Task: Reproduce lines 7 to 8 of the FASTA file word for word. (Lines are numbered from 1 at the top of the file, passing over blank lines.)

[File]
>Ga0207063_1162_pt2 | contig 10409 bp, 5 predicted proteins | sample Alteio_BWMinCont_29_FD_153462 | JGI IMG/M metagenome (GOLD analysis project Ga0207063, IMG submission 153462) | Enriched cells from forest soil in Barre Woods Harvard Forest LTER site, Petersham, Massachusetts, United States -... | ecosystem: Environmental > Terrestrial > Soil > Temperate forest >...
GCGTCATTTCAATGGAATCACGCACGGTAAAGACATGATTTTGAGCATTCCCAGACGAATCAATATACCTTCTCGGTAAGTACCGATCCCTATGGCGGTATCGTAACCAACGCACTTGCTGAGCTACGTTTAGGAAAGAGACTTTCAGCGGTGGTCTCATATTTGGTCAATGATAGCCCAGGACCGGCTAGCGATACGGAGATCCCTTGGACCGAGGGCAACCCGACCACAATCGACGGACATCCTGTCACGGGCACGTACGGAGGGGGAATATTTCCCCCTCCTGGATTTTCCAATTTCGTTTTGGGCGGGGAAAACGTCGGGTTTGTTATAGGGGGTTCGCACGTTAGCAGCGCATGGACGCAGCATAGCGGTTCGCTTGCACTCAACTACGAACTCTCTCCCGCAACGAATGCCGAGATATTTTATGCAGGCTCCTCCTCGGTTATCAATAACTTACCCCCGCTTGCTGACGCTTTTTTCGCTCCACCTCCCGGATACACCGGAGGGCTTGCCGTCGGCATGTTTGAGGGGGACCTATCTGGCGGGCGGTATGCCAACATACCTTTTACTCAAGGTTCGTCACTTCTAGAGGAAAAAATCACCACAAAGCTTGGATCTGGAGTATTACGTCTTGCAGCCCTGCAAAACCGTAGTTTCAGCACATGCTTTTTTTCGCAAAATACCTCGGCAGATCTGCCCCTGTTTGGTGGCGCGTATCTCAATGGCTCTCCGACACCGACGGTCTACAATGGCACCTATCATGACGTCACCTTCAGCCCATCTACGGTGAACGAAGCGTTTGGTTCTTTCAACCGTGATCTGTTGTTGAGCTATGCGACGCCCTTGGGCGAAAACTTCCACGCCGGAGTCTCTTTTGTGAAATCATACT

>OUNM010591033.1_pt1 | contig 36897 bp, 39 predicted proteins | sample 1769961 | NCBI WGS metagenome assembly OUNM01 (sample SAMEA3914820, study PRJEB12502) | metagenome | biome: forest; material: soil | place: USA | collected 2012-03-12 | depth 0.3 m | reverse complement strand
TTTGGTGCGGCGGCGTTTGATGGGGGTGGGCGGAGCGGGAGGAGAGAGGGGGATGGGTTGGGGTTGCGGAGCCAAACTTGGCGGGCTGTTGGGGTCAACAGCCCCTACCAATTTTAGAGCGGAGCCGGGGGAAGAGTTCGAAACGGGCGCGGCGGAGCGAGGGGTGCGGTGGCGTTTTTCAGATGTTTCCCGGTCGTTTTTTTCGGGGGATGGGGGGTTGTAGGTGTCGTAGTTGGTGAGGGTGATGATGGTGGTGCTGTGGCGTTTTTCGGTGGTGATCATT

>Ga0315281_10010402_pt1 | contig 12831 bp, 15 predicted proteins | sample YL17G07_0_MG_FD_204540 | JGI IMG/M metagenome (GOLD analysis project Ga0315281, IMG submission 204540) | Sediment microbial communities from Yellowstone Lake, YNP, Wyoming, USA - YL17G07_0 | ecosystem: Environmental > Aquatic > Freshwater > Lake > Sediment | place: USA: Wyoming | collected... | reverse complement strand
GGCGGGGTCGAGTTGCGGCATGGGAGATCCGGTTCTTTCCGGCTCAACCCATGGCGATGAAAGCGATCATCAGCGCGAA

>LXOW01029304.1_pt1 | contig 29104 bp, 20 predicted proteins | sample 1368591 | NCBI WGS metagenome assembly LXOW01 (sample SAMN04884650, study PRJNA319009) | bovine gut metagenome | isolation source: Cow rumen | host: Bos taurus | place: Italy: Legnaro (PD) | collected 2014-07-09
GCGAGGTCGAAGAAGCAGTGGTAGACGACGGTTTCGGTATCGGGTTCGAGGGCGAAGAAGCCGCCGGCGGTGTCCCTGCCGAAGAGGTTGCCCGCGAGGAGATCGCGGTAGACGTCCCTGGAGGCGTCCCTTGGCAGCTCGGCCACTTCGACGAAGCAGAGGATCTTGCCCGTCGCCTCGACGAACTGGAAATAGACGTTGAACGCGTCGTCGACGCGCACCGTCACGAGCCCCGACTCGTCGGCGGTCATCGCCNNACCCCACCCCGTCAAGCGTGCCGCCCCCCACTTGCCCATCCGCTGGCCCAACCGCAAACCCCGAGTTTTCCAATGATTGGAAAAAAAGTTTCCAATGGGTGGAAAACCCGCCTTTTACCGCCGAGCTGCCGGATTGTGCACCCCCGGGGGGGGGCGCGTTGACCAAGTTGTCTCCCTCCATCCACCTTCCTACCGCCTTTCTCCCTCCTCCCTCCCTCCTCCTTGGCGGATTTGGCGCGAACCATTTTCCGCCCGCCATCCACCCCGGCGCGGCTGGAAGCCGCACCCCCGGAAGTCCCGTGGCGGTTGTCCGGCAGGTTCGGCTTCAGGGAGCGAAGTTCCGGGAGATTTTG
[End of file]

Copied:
>LXOW01029304.1_pt1 | contig 29104 bp, 20 predicted proteins | sample 1368591 | NCBI WGS metagenome assembly LXOW01 (sample SAMN04884650, study PRJNA319009) | bovine gut metagenome | isolation source: Cow rumen | host: Bos taurus | place: Italy: Legnaro (PD) | collected 2014-07-09
GCGAGGTCGAAGAAGCAGTGGTAGACGACGGTTTCGGTATCGGGTTCGAGGGCGAAGAAGCCGCCGGCGGTGTCCCTGCCGAAGAGGTTGCCCGCGAGGAGATCGCGGTAGACGTCCCTGGAGGCGTCCCTTGGCAGCTCGGCCACTTCGACGAAGCAGAGGATCTTGCCCGTCGCCTCGACGAACTGGAAATAGACGTTGAACGCGTCGTCGACGCGCACCGTCACGAGCCCCGACTCGTCGGCGGTCATCGCCNNACCCCACCCCGTCAAGCGTGCCGCCCCCCACTTGCCCATCCGCTGGCCCAACCGCAAACCCCGAGTTTTCCAATGATTGGAAAAAAAGTTTCCAATGGGTGGAAAACCCGCCTTTTACCGCCGAGCTGCCGGATTGTGCACCCCCGGGGGGGGGCGCGTTGACCAAGTTGTCTCCCTCCATCCACCTTCCTACCGCCTTTCTCCCTCCTCCCTCCCTCCTCCTTGGCGGATTTGGCGCGAACCATTTTCCGCCCGCCATCCACCCCGGCGCGGCTGGAAGCCGCACCCCCGGAAGTCCCGTGGCGGTTGTCCGGCAGGTTCGGCTTCAGGGAGCGAAGTTCCGGGAGATTTTG